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3. On 18 Mar. 1754 Dinwiddie wrote Joshua Fry, the colonel of the regiment of Virginians then being formed: “One deKeyser was mention’d by Colo. Fairfax for Adjutt & Qr Master; I hear he is a dancing Master & not acquainted with the Exercise, if so, not eligible for that Appointmt” (ViHi: Dinwiddie Papers).

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Lehaynsius De Keyser seems to have remained on recruiting duty most of the fall, but he was at Fort Cumberland before 6 Jan. 1756, for on that date GW ordered him to appear before a “Court of enquiry” the next day to answer charges that he had behaved “in a manner unbecoming the character of a Gentleman, and an Officer.”

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Lt. John Bacon of the Maryland Independent Company accused De Keyser of cheating at cards while playing a game of brag with his fellow officers at Winchester.

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After hearing Bacon’s testimony as well as that of others, the court found De Keyser guilty of “a Breach of the 23d Article (of the 15 Section) of War” (Memorandum, second, 7 Jan. 1756, n.1). GW immediately suspended him and wrote for instructions to Dinwiddie, who dismissed De Keyser from the service on 22 Jan.

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https://founders.archives.gov/documents/Washington/02-02-02-0027#GEWN-02-02-02-0027-fn-0001

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After giving the necessary Orders, and collecting Returns of the Provision, Clothing, &c. at this place, and Stores at Rock-Creek,1 I continued to Winchester, where I arrived on the fourteenth,2and sent for John Mercer, late Lieutenant of the Light Horse, and acquainted him and Deckiser,3of their Promotion: appointed Deckiser to act as Ensign under him; gave them Money, Recruiting Instructions, and ordered them to be at Alexandria by the first of October—I also acquainted Mr Gordon with his promotion; and gave him the following Orders and Instructions.

LBDLC:GW.

1. Included among the military stores at Rock Creek, the head of navigation on the Potomac River, were “10 Cannon, with their Appurtenances,” which Braddock had hoped to mount at Fort Duquesne (Dinwiddie to William Shirley, 24 June 1755, ViHi: Dinwiddie Papers).

2. After leaving Rock Creek, GW stopped at Coleman’s Ordinary on 13 Sept. and continued to Winchester by way of Vestal’s Gap. Vestal’s (later Keyes’s) Gap in the Blue Ridge, was on the northernmost road from Alexandria to Winchester.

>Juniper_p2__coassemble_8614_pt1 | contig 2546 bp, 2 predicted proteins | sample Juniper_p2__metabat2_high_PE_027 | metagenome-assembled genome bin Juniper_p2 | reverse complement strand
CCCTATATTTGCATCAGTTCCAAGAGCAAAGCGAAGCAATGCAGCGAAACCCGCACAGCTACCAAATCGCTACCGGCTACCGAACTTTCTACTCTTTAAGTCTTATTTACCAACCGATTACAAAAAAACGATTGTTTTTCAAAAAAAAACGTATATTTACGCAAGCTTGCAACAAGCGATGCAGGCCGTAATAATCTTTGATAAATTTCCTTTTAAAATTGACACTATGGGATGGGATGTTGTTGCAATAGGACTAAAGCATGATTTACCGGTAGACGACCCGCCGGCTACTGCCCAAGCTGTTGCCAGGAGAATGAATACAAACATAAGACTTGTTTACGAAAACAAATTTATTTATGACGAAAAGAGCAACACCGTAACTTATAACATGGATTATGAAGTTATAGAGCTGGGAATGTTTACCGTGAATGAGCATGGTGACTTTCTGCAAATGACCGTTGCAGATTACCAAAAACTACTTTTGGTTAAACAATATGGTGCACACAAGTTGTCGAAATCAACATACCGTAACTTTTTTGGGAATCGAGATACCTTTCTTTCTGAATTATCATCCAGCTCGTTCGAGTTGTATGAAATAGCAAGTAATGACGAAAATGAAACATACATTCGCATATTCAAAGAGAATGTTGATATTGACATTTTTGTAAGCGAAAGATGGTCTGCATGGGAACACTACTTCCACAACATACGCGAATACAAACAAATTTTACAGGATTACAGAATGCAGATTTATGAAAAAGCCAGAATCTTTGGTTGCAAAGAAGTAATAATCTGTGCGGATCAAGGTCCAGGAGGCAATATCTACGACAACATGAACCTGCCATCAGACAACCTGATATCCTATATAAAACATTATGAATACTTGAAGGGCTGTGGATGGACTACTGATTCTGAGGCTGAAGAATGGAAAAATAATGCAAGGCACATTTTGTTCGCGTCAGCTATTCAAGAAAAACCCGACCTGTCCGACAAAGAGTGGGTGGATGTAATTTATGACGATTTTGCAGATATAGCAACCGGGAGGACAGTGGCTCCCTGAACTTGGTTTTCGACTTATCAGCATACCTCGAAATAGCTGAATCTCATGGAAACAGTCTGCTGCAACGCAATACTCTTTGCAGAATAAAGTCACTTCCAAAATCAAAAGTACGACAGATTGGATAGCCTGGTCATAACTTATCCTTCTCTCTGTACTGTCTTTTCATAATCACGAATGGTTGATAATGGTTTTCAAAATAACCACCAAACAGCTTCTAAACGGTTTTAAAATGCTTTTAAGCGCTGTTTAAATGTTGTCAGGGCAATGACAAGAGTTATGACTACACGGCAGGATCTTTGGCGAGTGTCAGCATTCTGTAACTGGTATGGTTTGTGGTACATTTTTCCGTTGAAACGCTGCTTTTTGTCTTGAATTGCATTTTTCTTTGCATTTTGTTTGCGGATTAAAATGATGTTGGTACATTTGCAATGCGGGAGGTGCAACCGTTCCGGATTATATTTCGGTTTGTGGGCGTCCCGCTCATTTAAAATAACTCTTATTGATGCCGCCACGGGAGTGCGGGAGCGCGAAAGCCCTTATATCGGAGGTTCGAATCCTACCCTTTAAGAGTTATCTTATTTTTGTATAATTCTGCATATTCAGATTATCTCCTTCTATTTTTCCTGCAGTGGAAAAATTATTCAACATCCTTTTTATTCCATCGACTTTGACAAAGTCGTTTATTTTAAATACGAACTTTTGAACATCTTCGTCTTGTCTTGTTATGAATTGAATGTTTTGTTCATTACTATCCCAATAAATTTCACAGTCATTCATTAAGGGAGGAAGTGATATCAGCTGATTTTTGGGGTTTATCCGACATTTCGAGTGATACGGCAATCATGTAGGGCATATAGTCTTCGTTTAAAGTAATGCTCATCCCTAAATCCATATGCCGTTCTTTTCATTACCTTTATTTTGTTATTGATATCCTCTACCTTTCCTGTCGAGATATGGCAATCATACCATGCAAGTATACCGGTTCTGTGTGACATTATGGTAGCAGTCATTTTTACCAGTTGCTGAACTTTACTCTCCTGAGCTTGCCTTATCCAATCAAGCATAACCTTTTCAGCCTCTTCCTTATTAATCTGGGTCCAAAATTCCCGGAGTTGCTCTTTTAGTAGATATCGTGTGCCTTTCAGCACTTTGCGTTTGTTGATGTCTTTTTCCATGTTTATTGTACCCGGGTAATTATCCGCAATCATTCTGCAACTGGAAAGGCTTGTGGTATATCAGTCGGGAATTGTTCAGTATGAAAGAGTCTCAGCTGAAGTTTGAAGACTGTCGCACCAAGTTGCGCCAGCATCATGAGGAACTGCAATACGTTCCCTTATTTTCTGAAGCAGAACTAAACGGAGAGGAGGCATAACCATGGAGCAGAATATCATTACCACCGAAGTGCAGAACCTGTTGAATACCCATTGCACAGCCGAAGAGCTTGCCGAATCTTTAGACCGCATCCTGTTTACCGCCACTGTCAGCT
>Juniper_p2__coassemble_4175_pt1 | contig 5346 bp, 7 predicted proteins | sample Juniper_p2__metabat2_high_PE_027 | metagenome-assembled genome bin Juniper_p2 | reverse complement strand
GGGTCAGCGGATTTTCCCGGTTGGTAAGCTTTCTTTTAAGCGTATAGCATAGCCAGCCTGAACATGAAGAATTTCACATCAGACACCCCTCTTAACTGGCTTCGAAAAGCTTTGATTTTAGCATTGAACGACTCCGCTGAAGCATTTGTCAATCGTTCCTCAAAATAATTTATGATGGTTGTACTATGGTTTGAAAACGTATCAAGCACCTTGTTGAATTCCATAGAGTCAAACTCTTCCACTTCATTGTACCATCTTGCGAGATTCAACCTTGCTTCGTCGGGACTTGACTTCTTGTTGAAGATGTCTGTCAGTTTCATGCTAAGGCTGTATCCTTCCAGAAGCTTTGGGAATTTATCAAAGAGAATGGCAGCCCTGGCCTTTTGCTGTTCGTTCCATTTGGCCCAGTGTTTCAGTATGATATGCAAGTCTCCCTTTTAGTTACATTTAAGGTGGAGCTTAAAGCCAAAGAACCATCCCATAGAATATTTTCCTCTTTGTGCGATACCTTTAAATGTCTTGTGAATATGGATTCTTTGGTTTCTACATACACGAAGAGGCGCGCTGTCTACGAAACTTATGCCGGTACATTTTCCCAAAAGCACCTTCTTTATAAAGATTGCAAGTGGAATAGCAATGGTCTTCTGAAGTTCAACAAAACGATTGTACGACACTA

3. On 18 Mar. 1754 Dinwiddie wrote Joshua Fry, the colonel of the regiment of Virginians then being formed: “One deKeyser was mention’d by Colo. Fairfax for Adjutt & Qr Master; I hear he is a dancing Master & not acquainted with the Exercise, if so, not eligible for that Appointmt” (ViHi: Dinwiddie Papers). Lehaynsius De Keyser seems to have remained on recruiting duty most of the fall, but he was at Fort Cumberland before 6 Jan. 1756, for on that date GW ordered him to appear before a “Court of enquiry” the next day to answer charges that he had behaved “in a manner unbecoming the character of a Gentleman, and an Officer.” Lt. John Bacon of the Maryland Independent Company accused De Keyser of cheating at cards while playing a game of brag with his fellow officers at Winchester. After hearing Bacon’s testimony as well as that of others, the court found De Keyser guilty of “a Breach of the 23d Article (of the 15 Section) of War” (Memorandum, second, 7 Jan. 1756, n.1). GW immediately suspended him and wrote for instructions to Dinwiddie, who dismissed De Keyser from the service on 22 Jan.

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Before this Game of Brag in January 1756

here is a letter in

Memorandum

[15 September 1755]

After giving the necessary Orders, and collecting Returns of the Provision, Clothing, &c. at this place, and Stores at Rock-Creek,1 I continued to Winchester, where I arrived on the fourteenth,2 and sent for John Mercer, late Lieutenant of the Light Horse, and acquainted him and Deckiser,3 of their Promotion: appointed Deckiser to act as Ensign under him; gave them Money, Recruiting Instructions, and ordered them to be at Alexandria by the first of October—I also acquainted Mr Gordon with his promotion; and gave him the following Orders and Instructions.

LB, DLC:GW.

1. Included among the military stores at Rock Creek, the head of navigation on the Potomac River, were “10 Cannon, with their Appurtenances,” which Braddock had hoped to mount at Fort Duquesne (Dinwiddie to William Shirley, 24 June 1755, ViHi: Dinwiddie Papers).

2. After leaving Rock Creek, GW stopped at Coleman’s Ordinary on 13 Sept. and continued to Winchester by way of Vestal’s Gap. Vestal’s (later Keyes’s) Gap in the Blue Ridge, was on the northernmost road from Alexandria to Winchester.

3. On 18 Mar. 1754 Dinwiddie wrote Joshua Fry, the colonel of the regiment of Virginians then being formed: “One deKeyser was mention’d by Colo. Fairfax for Adjutt & Qr Master; I hear he is a dancing Master & not acquainted with the Exercise, if so, not eligible for that Appointmt” (ViHi: Dinwiddie Papers). Lehaynsius De Keyser seems to have remained on recruiting duty most of the fall, but he was at Fort Cumberland before 6 Jan. 1756, for on that date GW ordered him to appear before a “Court of enquiry” the next day to answer charges that he had behaved “in a manner unbecoming the character of a Gentleman, and an Officer.” Lt. John Bacon of the Maryland Independent Company accused De Keyser of cheating at cards while playing a game of brag with his fellow officers at Winchester. After hearing Bacon’s testimony as well as that of others, the court found De Keyser guilty of “a Breach of the 23d Article (of the 15 Section) of War” (Memorandum, second, 7 Jan. 1756, n.1). GW immediately suspended him and wrote for instructions to Dinwiddie, who dismissed De Keyser from the service on 22 Jan.